7 reasons to ditch packaged salads
Bagged greens are convenient, for sure, but are they worth it?
I am not a lazy cook. But the pleasures I derive from making tortillas and butter and pasta from scratch do not seem to translate to prepping leafy greens. Likely because they transform so little in the hands, going from a head of gritty lettuce to a bowl of clean leaves is just not that satisfying for me – there’s minimal kitchen alchemy there.
Given the proliferation of bags upon bags of pre-washed packaged greens in the supermarket produce section, I know I’m not alone. How easy to buy a bag, open, eat. But there’s too much about them that doesn’t sit right with me … so I pass them by, a bit wistfully, and convince myself that the act of proper kitchen prep work is a wonderfully zen pastime.
But the truth is, even though I might have fun complaining, it’s not a big deal and it’s so worth it (and actually can be really lovely). While packaged salads may be better than not eating greens at all, there are plenty of reasons why they pale in comparison. Consider the following:
1. You lose the good stuff
Jo Robinson, author of Eating on the Wild Side: The Missing Link to Optimum Health, told NPR, "Many of these prepackaged greens might be two weeks old. They're not going to taste as good, and many of their health benefits are going to be lost before we eat them." She advises, "If you take your lettuce right from the store and rinse it and dry it – and then if you rip it into bite-sized pieces before you store it – you're going to increase the antioxidant activity … fourfold."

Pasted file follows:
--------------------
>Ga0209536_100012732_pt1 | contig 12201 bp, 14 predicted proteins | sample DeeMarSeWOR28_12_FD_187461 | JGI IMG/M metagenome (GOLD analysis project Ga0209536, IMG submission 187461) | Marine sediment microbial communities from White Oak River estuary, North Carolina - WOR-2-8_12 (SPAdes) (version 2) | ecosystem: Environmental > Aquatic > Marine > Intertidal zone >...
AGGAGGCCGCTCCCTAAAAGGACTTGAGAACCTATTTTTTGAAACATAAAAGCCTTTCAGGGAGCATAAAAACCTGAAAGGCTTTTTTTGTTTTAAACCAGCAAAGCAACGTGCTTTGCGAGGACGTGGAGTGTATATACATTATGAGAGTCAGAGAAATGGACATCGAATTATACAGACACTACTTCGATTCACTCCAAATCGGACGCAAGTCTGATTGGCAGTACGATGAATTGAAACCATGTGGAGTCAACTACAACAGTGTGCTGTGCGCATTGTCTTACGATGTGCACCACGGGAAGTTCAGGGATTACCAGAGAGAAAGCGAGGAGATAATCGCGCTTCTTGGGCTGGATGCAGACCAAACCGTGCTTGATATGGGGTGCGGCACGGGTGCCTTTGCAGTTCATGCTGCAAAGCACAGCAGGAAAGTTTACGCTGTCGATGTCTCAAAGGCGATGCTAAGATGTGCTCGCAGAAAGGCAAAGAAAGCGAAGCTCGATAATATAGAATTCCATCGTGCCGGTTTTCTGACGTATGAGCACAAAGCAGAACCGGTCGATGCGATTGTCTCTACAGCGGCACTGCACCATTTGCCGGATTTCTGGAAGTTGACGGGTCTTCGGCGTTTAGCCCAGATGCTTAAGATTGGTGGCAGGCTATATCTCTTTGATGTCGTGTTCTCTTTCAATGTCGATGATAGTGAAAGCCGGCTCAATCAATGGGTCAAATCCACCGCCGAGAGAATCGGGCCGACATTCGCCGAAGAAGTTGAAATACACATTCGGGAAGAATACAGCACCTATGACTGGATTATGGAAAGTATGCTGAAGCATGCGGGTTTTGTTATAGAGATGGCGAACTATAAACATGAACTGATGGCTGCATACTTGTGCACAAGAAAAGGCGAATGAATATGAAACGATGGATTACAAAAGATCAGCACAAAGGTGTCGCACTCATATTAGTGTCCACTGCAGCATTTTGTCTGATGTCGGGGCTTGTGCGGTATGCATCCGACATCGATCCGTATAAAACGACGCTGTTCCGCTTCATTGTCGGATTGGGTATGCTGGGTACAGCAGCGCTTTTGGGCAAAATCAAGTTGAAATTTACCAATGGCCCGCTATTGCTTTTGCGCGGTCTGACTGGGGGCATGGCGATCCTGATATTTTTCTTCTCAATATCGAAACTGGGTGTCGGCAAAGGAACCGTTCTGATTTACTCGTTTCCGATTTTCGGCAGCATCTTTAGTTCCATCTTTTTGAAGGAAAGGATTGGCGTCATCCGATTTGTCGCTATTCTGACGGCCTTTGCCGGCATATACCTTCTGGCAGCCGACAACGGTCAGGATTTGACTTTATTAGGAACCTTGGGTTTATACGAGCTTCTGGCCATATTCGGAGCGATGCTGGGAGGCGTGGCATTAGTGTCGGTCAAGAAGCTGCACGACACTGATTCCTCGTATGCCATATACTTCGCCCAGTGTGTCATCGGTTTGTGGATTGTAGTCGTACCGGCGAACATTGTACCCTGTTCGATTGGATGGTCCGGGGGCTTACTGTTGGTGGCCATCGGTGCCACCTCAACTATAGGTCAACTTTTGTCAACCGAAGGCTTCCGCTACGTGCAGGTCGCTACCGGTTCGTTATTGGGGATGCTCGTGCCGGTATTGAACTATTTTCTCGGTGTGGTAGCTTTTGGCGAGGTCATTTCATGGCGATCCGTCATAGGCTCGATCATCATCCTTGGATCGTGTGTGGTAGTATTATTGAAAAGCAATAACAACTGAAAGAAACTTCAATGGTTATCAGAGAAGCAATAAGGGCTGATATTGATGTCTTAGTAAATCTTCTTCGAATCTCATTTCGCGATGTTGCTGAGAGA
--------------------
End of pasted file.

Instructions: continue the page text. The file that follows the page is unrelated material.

2. Think of the water
Kiera Butler at Mother Jones dug into the environmental impact of bagged lettuce and talked to scientist Gidon Eshel from Bard College's Center for Environmental Policy. He told her that most companies triple wash their packaged greens. "What I know is that the bagged, triple-washed variety is enormously water costly," Eshel said. "I visited such an operation and saw for myself. I don't have numbers sadly, but the washing was just staggering."
Eshel says that where the washing happens is key; the Northeast can spare the water. "If, on the other hand, it's in [California's] Central Valley, then it most likely becomes the single most important environmental consideration, and the triple-washed thing becomes very difficult to defend." Butler notes that 90 percent of U.S. lettuce is produced in California and Arizona.
3. Heed the waste
Sean Cash, an associate professor of agriculture, food, and the environment at Tufts University's Friedman School of Nutrition and Science and Policy, told Butler that bagged salads require much more mechanical prep work than a simple head of lettuce. "The processing and packaging of bagged salad would still outweigh the cost of making the plastic bags that a consumer might use at the store," Cash says. "And it's not clear to me that for bagged salad there would be less food waste at an industrial processor (although they may handle it more efficiently)."
A processing facility uses all that water plus electricity to run. Meanwhile, a shopper may choose not to use a plastic bag at all for a head of lettuce, thereby obviating that part of the packaging chain all together.
4. Free prize included?